Singer-songwriter Skip Ewing on his latest album and influencing ERNEST and Lainey Wilson

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Thirty-five years into his mainstream country music career as a singer-songwriter, Skip Ewing is as interested as anyone by how pop culture's fascination with the genre's 1990s era continues to sustain itself.

However, that's not why the performer, who had three Top 10 Billboard country chart singles on his first two albums at the beginning of the 1990s, released his 10th studio album, "The Road to California," on April 25.

It's also not because both ERNEST and Lainey Wilson have — singularly and as a tandem — released in the last six months their versions of "I Would if I Could," a song Ewing penned along with Country Music Hall of Famer Dean Dillon three decades ago.

Timeless hit-making

Singer-songwriter Skip Ewing plays his guitar at his home in Wyoming.
Singer-songwriter Skip Ewing plays his guitar at his home in Wyoming.

Back then, Dillon, like Ewing, had experienced some success as a solo artist, releasing five Top 40 country singles between 1978 and 1993. However, as a songwriter, he was renowned for co-writing David Allen Coe's classic "Tennessee Whiskey" (later recorded by George Jones and Chris Stapleton), as well as George Strait's "The Chair," among many other others.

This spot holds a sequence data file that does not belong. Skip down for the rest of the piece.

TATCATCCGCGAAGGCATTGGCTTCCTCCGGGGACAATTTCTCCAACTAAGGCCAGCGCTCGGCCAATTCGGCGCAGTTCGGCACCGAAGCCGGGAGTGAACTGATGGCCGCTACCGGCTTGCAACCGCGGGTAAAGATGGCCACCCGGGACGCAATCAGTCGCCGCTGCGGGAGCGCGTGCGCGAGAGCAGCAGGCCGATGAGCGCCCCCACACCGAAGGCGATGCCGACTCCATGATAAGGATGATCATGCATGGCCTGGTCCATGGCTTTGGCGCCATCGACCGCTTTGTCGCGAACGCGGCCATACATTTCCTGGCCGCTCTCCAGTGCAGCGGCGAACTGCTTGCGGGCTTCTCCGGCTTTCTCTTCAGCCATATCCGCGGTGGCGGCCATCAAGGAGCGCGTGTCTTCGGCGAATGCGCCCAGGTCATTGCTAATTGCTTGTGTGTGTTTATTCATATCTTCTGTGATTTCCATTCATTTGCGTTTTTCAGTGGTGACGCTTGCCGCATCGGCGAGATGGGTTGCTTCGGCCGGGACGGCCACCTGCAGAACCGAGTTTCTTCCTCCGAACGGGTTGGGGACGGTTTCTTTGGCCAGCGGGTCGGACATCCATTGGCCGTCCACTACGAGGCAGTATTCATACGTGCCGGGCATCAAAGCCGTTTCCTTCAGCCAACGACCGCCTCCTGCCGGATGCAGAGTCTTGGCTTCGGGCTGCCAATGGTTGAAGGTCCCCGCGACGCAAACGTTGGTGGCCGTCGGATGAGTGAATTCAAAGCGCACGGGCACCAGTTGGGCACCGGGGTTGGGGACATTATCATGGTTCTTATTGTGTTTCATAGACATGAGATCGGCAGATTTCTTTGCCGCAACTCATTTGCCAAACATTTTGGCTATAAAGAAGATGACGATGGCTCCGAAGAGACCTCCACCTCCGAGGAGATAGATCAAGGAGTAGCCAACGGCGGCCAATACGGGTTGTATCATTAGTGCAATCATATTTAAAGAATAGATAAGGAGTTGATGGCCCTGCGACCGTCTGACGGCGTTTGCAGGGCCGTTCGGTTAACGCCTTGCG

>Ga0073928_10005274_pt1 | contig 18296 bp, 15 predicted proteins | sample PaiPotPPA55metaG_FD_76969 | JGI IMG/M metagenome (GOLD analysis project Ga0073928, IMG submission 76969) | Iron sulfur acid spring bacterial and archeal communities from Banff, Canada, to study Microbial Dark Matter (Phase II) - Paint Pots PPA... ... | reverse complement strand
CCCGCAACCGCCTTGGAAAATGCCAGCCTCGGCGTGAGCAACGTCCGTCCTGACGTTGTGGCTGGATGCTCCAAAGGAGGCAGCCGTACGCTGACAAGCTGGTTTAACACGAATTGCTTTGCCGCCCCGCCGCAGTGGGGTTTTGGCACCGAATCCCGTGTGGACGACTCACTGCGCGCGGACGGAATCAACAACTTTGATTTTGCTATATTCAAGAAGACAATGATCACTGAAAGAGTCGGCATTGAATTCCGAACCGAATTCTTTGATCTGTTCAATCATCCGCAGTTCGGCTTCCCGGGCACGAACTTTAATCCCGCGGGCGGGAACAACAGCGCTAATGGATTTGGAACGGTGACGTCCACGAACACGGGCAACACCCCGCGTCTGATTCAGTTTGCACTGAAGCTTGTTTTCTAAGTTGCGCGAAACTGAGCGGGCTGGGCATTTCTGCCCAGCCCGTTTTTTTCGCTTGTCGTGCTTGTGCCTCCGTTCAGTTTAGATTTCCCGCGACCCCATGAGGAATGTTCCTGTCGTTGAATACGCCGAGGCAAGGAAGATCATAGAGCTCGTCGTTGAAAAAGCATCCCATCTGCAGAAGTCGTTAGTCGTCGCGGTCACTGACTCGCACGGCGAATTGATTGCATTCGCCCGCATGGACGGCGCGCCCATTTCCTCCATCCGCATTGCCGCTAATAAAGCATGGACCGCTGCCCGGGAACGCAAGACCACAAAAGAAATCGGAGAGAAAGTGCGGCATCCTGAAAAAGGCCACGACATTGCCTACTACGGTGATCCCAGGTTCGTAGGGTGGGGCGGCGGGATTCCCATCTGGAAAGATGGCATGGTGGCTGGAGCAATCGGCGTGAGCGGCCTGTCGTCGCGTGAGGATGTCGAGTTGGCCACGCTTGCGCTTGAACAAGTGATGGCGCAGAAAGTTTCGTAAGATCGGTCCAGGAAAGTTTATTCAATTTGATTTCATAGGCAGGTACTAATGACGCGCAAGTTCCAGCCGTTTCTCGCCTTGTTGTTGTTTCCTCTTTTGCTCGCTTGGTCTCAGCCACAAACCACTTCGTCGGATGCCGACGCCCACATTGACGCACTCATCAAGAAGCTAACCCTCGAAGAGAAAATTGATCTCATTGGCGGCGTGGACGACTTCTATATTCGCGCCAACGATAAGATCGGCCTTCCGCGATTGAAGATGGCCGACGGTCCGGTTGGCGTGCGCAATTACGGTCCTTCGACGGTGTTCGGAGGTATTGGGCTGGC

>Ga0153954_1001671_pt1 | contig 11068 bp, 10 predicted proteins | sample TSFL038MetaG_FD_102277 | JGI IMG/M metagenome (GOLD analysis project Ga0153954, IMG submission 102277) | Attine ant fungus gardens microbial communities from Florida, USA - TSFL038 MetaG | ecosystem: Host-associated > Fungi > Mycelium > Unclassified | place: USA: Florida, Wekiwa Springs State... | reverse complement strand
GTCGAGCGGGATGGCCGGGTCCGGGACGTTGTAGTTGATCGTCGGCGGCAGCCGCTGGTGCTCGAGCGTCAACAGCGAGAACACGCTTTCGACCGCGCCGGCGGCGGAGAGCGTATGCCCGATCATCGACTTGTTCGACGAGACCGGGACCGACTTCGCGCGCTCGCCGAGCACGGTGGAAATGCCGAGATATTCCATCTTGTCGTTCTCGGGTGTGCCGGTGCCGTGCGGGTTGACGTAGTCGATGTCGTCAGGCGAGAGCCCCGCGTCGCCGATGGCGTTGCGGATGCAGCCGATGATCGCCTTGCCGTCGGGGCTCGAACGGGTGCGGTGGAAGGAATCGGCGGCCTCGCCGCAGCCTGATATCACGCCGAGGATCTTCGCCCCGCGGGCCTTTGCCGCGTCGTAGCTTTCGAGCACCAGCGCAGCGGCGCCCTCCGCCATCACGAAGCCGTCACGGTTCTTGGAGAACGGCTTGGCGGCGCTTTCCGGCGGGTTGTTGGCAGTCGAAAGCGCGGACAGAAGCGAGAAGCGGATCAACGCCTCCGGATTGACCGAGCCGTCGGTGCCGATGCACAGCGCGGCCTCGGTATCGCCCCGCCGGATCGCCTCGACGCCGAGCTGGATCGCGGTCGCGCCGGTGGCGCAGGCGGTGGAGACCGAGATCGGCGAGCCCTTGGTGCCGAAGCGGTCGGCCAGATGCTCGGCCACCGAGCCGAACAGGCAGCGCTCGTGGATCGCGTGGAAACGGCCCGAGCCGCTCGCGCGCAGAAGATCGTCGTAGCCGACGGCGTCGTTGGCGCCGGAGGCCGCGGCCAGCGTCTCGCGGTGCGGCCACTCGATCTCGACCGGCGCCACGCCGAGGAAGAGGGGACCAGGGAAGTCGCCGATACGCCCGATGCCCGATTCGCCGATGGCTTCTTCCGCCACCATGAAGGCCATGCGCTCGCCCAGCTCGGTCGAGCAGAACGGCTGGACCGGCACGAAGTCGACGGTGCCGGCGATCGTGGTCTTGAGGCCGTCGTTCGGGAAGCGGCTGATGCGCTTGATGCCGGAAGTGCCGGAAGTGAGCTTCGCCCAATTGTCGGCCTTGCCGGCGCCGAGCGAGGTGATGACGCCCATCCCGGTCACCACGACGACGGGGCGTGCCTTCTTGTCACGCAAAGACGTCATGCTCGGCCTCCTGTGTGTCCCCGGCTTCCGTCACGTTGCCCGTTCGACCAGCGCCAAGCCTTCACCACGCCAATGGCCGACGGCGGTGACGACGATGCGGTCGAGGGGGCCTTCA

As for Ewing, his No. 1 hits include Clint Black's "Something That We Do," Kenny Chesney's "You Had Me From Hello," Collin Raye's "Love, Me," Diamond Rio's "I Believe" and Bryan White's "Rebecca Lynn," "Someone Else's Star," and "I'm Not Supposed To Love You Anymore."

Ewing explains to The Tennessean that he appreciates how country music's history is primarily identifiable as "commercially popular music that is rooted in a depth and wealth of ancestral and historical traditions."

Even deeper, he feels those traditions paired well with who he wanted to portray himself as via his artistry as a largely lyrically driven creator.

'Road to California'

Skip Ewing's latest album, "Road to California," arrived April 25.
Skip Ewing's latest album, "Road to California," arrived April 25.

Ten albums into his career, "Road to California" finds Ewing pairing his writing with a dream group of session musicians whose grouping offers a depth of timelessness to his work that warms the ear.

He refers to his in-studio interplay with creatives like Country Music Hall of Fame drummer Eddie Bayers, Country Music Association award-winning fiddle player Jenee Fleenor, veteran Muscle Shoals and Nashville keyboard player Steve Nathan, and Randy Travis' longtime producer Kyle Lehning as a "sharing of energies and a breadth of ideas" more than anything else.

"All of us breathing the same air and developing ideas reflects a joy for the making of music that complements their (massive) talent," Ewing says.

He's not looking for radio hits with album No. 10, either.